Nowadays, this machine is still up to handling nearly any modern workload. It makes a worthwhile server or workstation. It can still handle the more demanding scientific workloads, especially if equipped with XVR-1000 or XVR-1200 graphics cards.

So, what operating systems can it run?

Solaris is the only OS that fully supports the Blade 1000 and all its hardware. Solaris 8 is the earliest supported version, though many Blade 1000s shipped with 9 installed. Solaris Express is a good option for the adventuresome. Linux does support the Blade 1000 to an extent, but your options for graphics are quite limited. Unless you have a specific reason to run another OS, Solaris 10 comes highly recommended.

Finding one, and how much you should expect to pay.

Prices for the Blade 1000 vary wildly, as does availability. They are starting to pop up in some numbers on the used market, especially in the dual 750MHz configuration. Blade 1000s with higher-speed processors are rather rarer, since they were only sold with the 750MHz and 900MHz chips. Anything higher is an aftermarket upgrade. Depending on demand and equipment, prices can range from a few hundred dollars to well over US$2000. They use proprietary Sun RAM which is tricky to get and sometimes expensive. Disk upgrades don't tend to add much to the price of an entire system, but since Fibre Channel disks are somewhat hard to find, it pays to find a system with two large, fast disks. As for graphics, it's worth trying to get a system with an XVR-1000 or two, as it offers far better performance than the Expert3D or Elite3D. The XVR-600 or XVR-1200 is also a worthy choice, arguably better than the XVR-1000 due to their superior 2D and geometry performance..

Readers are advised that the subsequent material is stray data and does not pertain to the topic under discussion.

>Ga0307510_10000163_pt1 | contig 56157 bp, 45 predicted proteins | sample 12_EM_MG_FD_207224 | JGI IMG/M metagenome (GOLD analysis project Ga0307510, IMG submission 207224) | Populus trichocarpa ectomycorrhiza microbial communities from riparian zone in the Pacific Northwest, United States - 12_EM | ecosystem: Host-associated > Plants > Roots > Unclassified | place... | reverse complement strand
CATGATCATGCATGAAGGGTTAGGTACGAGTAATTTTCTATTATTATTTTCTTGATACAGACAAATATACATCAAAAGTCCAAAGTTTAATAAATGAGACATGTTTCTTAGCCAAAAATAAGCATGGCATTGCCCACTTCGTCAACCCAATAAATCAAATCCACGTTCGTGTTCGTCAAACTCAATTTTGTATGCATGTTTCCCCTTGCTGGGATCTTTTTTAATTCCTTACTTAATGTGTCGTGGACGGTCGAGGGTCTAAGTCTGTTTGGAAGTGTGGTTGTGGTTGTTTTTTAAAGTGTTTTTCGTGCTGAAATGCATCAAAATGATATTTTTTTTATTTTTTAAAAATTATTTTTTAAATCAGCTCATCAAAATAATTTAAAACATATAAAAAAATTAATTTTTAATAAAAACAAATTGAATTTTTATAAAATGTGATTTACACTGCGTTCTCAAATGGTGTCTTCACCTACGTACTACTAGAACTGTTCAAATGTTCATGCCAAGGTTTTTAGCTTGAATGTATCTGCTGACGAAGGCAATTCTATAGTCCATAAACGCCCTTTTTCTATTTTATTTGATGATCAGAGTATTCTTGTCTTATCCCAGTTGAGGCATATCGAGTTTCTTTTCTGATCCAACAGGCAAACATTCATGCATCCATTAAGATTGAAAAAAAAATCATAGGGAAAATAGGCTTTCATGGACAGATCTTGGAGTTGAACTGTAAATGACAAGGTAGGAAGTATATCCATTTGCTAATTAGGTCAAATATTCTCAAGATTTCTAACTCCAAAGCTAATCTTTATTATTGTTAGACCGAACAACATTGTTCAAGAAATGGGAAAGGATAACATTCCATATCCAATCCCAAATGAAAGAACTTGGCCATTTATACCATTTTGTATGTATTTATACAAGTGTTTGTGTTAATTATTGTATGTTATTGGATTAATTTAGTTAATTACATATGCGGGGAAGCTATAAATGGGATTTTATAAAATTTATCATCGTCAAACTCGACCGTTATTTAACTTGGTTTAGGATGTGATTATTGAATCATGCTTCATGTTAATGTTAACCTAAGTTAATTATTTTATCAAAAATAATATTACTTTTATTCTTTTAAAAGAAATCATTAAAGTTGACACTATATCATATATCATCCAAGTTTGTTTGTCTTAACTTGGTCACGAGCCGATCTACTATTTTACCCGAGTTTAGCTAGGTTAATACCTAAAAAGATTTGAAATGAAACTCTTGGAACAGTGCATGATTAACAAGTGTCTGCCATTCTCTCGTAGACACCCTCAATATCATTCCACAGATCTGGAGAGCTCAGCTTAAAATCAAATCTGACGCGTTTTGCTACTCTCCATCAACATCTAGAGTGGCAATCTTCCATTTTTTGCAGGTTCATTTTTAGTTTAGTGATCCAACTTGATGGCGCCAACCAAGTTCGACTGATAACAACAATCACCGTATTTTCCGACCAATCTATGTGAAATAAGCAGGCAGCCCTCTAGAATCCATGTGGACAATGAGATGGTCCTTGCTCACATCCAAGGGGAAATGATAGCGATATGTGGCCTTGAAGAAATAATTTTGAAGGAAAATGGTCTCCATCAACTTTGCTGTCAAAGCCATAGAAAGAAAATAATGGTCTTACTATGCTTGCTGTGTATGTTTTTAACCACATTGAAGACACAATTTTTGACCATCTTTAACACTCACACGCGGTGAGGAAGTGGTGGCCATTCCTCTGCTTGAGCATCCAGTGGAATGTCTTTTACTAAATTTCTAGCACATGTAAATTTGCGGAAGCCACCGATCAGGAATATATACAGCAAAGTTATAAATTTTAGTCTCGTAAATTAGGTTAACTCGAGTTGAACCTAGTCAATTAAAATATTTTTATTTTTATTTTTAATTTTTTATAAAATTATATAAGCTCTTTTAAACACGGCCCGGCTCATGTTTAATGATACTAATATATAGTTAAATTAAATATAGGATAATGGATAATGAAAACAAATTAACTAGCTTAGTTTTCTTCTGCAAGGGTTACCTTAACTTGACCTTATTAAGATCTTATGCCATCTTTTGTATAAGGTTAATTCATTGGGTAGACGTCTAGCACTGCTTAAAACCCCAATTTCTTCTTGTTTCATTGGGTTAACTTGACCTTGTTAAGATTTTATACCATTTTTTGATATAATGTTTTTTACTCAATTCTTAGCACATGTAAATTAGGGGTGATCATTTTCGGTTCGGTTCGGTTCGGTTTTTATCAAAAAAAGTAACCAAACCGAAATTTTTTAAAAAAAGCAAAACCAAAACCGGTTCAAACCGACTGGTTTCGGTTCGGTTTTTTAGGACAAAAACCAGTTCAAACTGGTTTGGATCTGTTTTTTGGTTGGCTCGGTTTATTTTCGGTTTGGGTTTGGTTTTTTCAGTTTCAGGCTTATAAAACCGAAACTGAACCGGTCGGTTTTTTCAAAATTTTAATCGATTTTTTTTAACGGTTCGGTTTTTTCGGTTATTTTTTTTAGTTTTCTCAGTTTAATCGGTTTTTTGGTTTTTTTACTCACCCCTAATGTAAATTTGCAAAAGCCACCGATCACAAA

The Blade 1000 can use standard USB keyboards and mice, though having at least a Sun keyboard is useful, and most X environments really expect a 3-button mouse. Still, if you hate Sun keyboards, feel free to swap it for your favorite PC or Mac USB keyboard. Its internal layout is strongly reminiscent of other Sun tower workstations, such as the Ultra 80, with a separate, right-facing disk cage and removable optical drive cage. The UPA slots are spaced somewhat more widely, with the uppermost PCI slot sited between them. This allows the installation of two double-width UPA graphics cards. Thus, this is an excellent machine for multihead junkies, who can use up to eight monitors with two XVR-1000 and two XVR-1200 cards. For those in need of more modern USB peripherals, most PCI USB 2.0 cards work with Solaris 10, but not earlier versions. Of course, the device itself needs drivers. Most scanners are supported via SANE, however. While a DVD-RW drive would be a very useful accessory for a system like this, IEEE1394 models are strongly recommended over USB, particularly if the system has PCI graphics cards installed.

Caveats

The two biggest catches with the Blade 1000 are its use of Fibre Channel internal disks rather than the SCSI which is common in most Sun machines, and the weak Firewire support in Solaris 8 and 9. In particular, if you're using Firewire devices with a version of Solaris earlier than 10, do not disconnect a detected device with the system still up - a crash may result! In Solaris 10, storage devices can be hotplugged.

The Fibre Channel issue is mitigated by the multitude of external expansion options. USB can provide low-speed storage, suitable for Zip drives, or Flash keys, while Firewire allows commodity external disks to be used. Ultra2 SCSI and Fibre Channel round out the external options, making things like RAID arrays or tape libraries possible. External SCSI and FC devices are bootable, Firewire and USB are not.